European Geosciences Union meeting in Vienna
I am now back from the European Geosciences Union (EGU) meeting in Vienna. According to the conference organizers, there were 7844 participants, 420 sessions, 4186 oral presentations, and 6702 posters. Needless to say, a meeting this size is typically a disappointment because you can never get to see everything you want to see because of overlapping sessions. Indeed, there were many times that I was wanting to be in two or three locations at the same time. Then, there were times where you just sat around waiting for a good session to happen. (Actually, these times were usually taken up by checking email by the very slow wireless connection that was free for all attendees or by chatting with colleagues.)
I did attend some really well-presented and interesting sessions, especially the Dynamical Meteorology session organized by Conny Schwierz and the session on communicating natural hazards. I was even surprised by a nice session on gravity waves late on Friday afternoon.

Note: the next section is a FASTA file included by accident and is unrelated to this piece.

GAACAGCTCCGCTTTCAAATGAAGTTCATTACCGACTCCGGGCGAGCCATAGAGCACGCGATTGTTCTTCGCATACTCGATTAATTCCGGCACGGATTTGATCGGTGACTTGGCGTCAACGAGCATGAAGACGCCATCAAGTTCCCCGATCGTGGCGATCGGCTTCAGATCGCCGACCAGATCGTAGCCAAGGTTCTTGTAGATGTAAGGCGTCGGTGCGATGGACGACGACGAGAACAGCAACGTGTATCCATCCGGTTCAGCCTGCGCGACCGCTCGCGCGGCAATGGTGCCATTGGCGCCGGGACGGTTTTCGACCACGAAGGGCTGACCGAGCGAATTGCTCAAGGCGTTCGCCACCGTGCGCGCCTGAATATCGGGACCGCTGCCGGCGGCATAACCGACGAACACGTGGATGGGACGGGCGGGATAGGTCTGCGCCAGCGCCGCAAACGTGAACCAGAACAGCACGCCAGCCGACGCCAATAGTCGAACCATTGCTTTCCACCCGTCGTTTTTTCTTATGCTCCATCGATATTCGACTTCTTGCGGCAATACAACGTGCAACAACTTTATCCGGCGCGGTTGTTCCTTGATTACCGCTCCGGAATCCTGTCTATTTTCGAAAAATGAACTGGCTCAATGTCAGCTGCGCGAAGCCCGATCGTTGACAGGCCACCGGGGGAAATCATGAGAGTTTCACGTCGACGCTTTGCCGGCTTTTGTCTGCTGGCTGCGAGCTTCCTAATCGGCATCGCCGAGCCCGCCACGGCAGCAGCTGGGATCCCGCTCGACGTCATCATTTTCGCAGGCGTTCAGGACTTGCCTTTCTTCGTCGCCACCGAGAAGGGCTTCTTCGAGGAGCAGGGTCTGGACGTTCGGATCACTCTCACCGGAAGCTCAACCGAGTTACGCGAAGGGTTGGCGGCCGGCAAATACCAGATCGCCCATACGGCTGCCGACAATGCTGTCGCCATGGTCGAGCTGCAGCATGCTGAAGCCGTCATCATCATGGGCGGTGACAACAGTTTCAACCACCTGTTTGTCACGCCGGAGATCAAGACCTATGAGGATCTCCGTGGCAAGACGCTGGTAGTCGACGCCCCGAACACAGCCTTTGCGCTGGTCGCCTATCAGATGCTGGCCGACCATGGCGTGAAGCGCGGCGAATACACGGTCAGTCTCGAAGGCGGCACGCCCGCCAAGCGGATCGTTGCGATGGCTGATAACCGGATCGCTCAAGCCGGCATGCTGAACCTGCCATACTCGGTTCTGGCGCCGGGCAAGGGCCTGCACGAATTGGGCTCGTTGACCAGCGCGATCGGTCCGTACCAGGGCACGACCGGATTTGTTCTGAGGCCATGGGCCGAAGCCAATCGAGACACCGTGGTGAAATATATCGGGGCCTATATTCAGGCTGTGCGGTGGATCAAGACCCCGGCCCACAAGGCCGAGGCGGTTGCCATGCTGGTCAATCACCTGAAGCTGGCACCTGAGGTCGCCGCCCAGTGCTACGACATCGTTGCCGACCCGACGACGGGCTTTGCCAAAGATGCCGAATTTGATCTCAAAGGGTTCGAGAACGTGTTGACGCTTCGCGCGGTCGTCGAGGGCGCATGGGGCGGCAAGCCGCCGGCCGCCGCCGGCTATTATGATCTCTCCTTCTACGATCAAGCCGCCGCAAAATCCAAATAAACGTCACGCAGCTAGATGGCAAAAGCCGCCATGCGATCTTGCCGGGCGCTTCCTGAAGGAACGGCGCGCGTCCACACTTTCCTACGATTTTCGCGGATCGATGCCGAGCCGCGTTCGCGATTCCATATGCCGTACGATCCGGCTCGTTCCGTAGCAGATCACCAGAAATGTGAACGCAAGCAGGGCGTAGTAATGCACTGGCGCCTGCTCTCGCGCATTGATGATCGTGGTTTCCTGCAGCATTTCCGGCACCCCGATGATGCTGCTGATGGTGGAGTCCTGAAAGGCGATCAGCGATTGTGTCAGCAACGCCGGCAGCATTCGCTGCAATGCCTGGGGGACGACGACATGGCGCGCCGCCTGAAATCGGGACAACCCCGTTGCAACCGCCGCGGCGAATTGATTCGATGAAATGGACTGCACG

I didn't attend the session, but there was a debate about the use of artificial (man-made) snow in ski resorts. Here is the snippet published in the daily newsletter about the conference.
"Artificial snow destroys mountain diversity and it reduces the drinking water availability. Moreover, it will take the mountains hundreds of years to recover from the damage caused by ski areas," Prof. Carmen de Jong said during a press conference yesterday. Tourism companies in the Alps produce artificial snow, because natural snow cover has decreased over the the past decades as a result of climate change. De Jong states that we must change our type of sports and adapt ourselves to the hydrological changes in the Alps. Furthermore, she is warning for environmental disasters on the long term caused by artifical snow. More research on this subject is needed."
The conference ended late on Friday, afterwhich I changed hotels and started my vacation.